News / Health

New York Sugary Drink Ban Targets Obesity

New York's Sugary Drink Ban Targets Obesityi
|| 0:00:00
X
Laurel Bowman
June 01, 2012 11:32 AM
New York Mayor Michael Bloomberg has campaigned relentlessly against obesity, outlawing transfats in restaurants and forcing chain restaurants to add calorie counts to menus. His latest proposal would ban sugary drinks over 450 grams in the city’s restaurants, movie theaters and other places where large drinks are sold. Some nutritionists say it’s a move in the right direction, but critics say the mayor is going too far. VOA's Laurel Bowman has more.

New York's Sugary Drink Ban Targets Obesity

Laurel Bowman
New York Mayor Michael Bloomberg has campaigned relentlessly against obesity, outlawing transfats in restaurants and forcing chain restaurants to add calorie counts to menus. His latest proposal would ban sugary drinks over 450 grams in the city’s restaurants, movie theaters and other places where large drinks are sold.  Some nutritionists say it’s a move in the right direction, but critics say the mayor is going too far..  

Do you really need  450 grams, 560 grams, 900 grams of sugary soda?  These are all quantities regularly sold and consumed in the United States.  

Mayor Bloomberg said “enough” with his proposed ban on the sale of super-sized sugary drinks.   Some New Yorkers aren’t pleased.

 “What kind of a state is this?   We can’t even drink soda for crying out loud,” one woman complained.

 “This is a democracy and we should have a choice as to what kind of soda we want to drink,” another woman said.
 
David Almasi of the conservative-leaning National Center for Public Policy Research is against the mayor’s proposal.
 
“In the case of what he has suggested he wants to do ... you can go into a restaurant and you can buy a 40 ounce [1134 gram] beer, but you can’t buy a 40 ounce [1134 gram] Coke,” Almasi said.

American 7-11 convenience stores sell the Super Big Gulp, a 32-ounce (907 gram) soda.  New York City officials cite a 2006 study which argues that sugary drinks are linked to long-term obesity and increased risk of heart disease and diabetes.
 
 “Why does somebody need 32 ounces [907 grams] of liquid sugar?" concurs nutritionist Claire LeBrun.  "There is no nutrient value in there. It just gives you extra calories that you are going to end up storing as fat.”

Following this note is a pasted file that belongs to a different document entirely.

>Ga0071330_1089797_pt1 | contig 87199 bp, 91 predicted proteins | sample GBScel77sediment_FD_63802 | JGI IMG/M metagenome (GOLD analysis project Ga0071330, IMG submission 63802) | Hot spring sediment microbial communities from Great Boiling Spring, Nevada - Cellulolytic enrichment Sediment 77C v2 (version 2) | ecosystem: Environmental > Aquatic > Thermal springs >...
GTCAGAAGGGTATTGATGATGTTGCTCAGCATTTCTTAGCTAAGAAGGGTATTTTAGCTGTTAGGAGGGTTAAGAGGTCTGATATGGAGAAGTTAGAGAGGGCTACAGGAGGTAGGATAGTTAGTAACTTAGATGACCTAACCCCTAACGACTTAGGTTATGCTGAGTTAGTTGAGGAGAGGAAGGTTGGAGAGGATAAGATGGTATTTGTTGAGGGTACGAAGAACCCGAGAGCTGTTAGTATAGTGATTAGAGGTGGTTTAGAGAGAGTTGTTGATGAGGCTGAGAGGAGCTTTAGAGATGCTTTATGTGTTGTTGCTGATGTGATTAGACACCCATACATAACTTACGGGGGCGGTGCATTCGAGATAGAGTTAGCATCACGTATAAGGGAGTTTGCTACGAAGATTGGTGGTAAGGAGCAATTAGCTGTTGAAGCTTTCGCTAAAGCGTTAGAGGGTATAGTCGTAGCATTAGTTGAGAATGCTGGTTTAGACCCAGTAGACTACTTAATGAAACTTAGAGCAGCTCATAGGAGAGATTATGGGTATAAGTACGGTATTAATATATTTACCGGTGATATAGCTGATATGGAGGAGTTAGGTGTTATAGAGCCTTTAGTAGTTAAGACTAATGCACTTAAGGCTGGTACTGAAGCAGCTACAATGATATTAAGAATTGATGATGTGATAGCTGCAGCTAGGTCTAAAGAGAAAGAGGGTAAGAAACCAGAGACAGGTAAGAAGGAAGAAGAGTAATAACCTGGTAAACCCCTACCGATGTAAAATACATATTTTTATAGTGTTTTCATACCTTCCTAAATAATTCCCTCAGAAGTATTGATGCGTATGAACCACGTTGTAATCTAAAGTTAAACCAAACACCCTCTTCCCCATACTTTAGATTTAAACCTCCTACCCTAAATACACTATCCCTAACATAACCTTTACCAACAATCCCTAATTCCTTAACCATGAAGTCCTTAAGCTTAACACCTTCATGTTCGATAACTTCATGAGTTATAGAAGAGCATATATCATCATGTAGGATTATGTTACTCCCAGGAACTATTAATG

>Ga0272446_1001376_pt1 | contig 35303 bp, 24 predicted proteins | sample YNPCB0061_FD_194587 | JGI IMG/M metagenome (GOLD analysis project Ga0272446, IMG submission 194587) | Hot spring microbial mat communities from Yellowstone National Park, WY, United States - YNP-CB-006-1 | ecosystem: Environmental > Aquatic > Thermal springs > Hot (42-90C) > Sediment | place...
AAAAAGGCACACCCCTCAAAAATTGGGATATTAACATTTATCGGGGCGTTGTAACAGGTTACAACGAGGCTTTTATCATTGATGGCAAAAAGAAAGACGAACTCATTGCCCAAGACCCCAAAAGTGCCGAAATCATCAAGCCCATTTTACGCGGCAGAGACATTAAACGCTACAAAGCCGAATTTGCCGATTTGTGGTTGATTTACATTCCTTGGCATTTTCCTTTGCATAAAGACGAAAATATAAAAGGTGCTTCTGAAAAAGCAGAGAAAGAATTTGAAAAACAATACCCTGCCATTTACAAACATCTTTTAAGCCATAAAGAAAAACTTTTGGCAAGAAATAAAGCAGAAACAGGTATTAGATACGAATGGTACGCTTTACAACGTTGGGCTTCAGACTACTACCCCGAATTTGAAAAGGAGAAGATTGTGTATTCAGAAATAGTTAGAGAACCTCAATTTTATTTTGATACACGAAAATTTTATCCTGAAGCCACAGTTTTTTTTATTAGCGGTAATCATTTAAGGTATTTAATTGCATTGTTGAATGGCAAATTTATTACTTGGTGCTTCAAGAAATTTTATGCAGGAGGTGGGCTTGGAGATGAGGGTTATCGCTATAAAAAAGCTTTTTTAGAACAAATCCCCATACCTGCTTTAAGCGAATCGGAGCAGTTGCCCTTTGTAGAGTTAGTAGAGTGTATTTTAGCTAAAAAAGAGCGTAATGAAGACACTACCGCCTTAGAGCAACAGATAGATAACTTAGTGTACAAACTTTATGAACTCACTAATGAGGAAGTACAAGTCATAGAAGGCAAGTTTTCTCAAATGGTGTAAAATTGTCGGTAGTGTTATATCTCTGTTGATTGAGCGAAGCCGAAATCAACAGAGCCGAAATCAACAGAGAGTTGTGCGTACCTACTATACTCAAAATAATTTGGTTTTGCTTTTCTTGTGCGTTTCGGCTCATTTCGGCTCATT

LeBrun notes that the more sugar you get, the more you want.

“To be honest with you, I was addicted to Coke.  And right now I am having a hard time quitting,” one man admitted.

Many New Yorkers VOA spoke to support the ban.
 
“I actually think it’s a good idea," a bystander said.  "And being a little bit overweight myself … I noticed you looking at my stomach there.”

The proposed ban on large sugary drinks must be approved by New York City’s Board of Health. That is likely --  Mayor Bloomberg appointed all of its members.

You May Like

Karzai's Legacy: Missed Opportunities?

Afghanistan's president leaves behind a much different nation than the one he inherited, yet his legacy from 13 years in power is getting mixed reviews More

Video Secret Service Chief Under Fire for White House Security Breach

Julia Pierson faces tough questions from lawmakers after recent intrusion at White House, says: 'It is clear that our security plan was not executed properly' More

Frustrated, Liberian Students Want Ebola Fight Role

Thousands have volunteered to go to counties, rural villages to talk to people in their language about deadly virus More

This forum has been closed.
Comment Sorting
Comments
     
by: Eri
June 04, 2012 4:31 AM
I think this activity is very good thing . Sugary drinks are very delicious , though there are not help a person to remain healthy not only to obese mans but also healthy man at present . So , I hope to widespread such as this activity .


by: Arnette from: USA
June 01, 2012 2:20 PM
Good move! It should go nationwide!!

I've actually witnessed parents buying large sodas for ther toddler, pouring it into their bottles and giving it to them.

Yike!!

Featured Videos

Your JavaScript is turned off or you have an old version of Adobe's Flash Player. Get the latest Flash player.